Nasa has started working on the Preliminary Design Review for its new heavyweight launcher, making the first step towards developing a rocket for future mission to Mars.
The Space Launch System (SLS), which is to become the new Nasa’s flagship programme after the retirement of the Space Shuttle two years ago, is a replacement for the Constellation Programme, cancelled in 2011 due to budgetary cuts. It is designed to become the most powerful launching system ever developed that will be capable of carrying human crew far beyond the Earth orbit.
The Preliminary Design Review will assess all aspects of the proposed launch system and will require participation of Nasa representatives, their contractor partners and experts from across the aerospace industry.
"This phase of development allows us to take a critical look at every design element to ensure it is capable of carrying humans to places we have never been before," said Dan Dumbacher, Nasa's deputy associate administrator for exploration systems development in Washington. "This is the rocket that will send humans to an asteroid and Mars, so we want to be sure we get its development right."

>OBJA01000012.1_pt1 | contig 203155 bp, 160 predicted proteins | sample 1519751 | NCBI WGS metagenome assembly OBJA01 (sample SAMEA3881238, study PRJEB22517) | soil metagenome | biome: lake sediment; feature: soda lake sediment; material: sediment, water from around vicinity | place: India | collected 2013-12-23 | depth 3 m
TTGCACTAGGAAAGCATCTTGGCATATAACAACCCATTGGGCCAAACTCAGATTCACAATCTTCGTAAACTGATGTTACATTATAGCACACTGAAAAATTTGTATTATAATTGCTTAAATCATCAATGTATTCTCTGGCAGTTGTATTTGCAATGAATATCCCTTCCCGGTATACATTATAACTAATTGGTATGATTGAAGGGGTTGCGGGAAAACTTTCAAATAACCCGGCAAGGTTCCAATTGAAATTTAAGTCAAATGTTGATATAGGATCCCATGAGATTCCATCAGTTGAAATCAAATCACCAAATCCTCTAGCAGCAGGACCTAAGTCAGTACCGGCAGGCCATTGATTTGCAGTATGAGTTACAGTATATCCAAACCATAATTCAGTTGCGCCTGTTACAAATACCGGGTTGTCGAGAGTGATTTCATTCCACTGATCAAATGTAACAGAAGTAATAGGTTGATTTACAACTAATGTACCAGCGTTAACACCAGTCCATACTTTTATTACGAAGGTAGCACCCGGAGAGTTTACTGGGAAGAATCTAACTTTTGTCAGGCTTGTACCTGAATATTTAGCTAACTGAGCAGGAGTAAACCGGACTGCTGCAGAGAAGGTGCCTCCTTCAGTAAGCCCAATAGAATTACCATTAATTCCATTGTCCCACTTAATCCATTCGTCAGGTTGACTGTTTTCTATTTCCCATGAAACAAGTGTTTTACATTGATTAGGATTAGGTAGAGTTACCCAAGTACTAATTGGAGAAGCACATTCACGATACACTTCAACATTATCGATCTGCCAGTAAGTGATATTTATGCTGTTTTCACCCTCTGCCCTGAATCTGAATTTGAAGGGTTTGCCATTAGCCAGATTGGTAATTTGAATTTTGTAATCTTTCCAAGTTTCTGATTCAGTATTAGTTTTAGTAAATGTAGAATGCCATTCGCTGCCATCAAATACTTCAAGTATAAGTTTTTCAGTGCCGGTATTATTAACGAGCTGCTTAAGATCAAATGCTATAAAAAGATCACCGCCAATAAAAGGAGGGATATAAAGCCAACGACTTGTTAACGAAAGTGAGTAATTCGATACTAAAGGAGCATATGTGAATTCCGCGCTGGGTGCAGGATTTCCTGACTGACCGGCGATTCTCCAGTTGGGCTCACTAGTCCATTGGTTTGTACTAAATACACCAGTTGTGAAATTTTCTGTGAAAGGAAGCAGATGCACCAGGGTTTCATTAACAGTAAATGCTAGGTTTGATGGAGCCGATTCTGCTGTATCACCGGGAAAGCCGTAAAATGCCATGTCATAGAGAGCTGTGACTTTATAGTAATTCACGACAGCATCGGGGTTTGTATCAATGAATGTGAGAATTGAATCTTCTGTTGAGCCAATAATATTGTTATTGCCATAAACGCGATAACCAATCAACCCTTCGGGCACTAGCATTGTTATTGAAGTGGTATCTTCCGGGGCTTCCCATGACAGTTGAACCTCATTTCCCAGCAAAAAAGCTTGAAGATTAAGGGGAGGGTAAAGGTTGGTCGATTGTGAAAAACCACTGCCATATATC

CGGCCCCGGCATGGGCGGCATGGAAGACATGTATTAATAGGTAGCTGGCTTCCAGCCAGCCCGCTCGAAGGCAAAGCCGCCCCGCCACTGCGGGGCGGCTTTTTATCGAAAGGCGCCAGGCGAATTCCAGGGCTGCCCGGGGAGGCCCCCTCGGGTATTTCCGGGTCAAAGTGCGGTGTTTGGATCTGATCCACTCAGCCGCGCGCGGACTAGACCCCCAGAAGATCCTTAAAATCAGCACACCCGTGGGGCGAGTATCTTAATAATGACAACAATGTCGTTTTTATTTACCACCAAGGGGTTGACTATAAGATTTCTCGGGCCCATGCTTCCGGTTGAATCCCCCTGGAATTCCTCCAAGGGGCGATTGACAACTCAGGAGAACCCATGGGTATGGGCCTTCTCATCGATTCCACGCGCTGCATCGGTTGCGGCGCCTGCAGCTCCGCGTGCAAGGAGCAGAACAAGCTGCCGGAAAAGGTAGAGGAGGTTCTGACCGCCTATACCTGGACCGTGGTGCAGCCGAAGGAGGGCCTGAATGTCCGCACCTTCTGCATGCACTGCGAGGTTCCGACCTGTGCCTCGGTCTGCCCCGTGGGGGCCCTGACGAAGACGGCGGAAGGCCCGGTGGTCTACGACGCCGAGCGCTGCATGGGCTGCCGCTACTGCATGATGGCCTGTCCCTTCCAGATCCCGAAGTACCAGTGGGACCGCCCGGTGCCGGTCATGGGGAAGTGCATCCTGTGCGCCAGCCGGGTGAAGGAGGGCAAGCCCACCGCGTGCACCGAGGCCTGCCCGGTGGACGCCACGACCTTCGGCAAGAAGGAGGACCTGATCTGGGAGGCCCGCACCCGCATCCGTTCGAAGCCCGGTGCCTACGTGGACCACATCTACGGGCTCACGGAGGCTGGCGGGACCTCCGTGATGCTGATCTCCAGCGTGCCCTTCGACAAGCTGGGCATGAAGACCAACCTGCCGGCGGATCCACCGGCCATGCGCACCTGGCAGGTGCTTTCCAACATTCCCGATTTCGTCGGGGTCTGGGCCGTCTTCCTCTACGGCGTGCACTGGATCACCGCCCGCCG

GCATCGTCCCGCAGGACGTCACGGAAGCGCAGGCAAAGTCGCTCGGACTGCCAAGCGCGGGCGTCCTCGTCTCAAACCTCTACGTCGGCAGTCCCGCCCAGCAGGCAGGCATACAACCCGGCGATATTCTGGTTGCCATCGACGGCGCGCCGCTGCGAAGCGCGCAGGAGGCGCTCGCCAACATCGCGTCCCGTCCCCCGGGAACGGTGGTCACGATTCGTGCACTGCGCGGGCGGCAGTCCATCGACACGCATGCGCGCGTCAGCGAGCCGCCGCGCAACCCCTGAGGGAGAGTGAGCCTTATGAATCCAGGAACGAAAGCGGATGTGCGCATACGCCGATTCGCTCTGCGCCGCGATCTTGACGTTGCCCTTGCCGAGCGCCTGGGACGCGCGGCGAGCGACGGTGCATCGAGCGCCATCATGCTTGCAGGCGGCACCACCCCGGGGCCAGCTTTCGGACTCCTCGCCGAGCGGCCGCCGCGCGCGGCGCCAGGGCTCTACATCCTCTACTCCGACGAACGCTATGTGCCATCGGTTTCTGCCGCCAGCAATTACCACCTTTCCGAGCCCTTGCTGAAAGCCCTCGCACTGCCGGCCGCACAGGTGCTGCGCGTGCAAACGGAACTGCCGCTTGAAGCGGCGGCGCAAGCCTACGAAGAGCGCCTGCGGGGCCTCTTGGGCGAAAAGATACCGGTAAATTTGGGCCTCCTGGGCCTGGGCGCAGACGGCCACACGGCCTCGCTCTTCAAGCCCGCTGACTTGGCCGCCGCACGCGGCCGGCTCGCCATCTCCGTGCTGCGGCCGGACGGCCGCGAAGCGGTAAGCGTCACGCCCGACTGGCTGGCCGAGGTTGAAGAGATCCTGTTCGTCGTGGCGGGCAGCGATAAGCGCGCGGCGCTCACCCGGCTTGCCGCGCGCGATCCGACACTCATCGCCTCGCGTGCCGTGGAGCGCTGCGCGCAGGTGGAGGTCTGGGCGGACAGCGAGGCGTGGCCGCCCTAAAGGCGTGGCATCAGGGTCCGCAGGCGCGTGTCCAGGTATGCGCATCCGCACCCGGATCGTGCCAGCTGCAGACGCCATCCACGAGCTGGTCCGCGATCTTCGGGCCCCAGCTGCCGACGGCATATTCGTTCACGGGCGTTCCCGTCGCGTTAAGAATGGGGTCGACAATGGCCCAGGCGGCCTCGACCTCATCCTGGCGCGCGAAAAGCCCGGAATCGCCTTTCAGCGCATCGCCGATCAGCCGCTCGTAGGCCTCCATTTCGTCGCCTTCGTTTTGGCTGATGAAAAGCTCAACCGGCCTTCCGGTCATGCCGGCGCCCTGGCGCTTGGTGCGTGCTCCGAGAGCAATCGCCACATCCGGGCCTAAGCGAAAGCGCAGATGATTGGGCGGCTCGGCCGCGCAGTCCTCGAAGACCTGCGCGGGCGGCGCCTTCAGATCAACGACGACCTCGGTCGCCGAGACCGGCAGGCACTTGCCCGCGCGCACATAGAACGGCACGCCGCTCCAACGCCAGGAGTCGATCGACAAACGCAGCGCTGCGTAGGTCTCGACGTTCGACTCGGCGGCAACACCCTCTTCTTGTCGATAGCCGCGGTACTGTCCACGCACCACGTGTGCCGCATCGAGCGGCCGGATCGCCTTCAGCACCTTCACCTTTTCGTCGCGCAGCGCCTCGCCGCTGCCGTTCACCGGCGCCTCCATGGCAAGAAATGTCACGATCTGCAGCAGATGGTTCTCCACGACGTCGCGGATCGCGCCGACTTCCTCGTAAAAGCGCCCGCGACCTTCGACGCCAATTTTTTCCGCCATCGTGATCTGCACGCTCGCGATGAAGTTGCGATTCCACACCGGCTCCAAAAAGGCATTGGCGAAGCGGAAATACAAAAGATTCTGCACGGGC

The review process will take several weeks and results are expected to be announced later this summer. If things go according to plan, the SLS will perform the first unmanned test flight in 2017, followed by an asteroid mission with a human crew aboard as early as 2021.
"The preliminary design review is incredibly important, as it demonstrates the SLS design meets all system requirements within acceptable risk constraints, giving us the green light for proceeding with the detailed design," said Todd May, manager of the SLS Program at Nasa's Marshall Space Flight Centre. "We are on track and meeting all the milestones necessary to fly in 2017."
The SLS is designed to be flexible in terms of its use. It could serve as a back-up resupply and crew transportation vehicle for the International Space Station substituting SpaceX's Dragon and other upcoming private spacecraft if the need arises. At the first place, it should support manned missions to distant corners of the Solar System and beyond.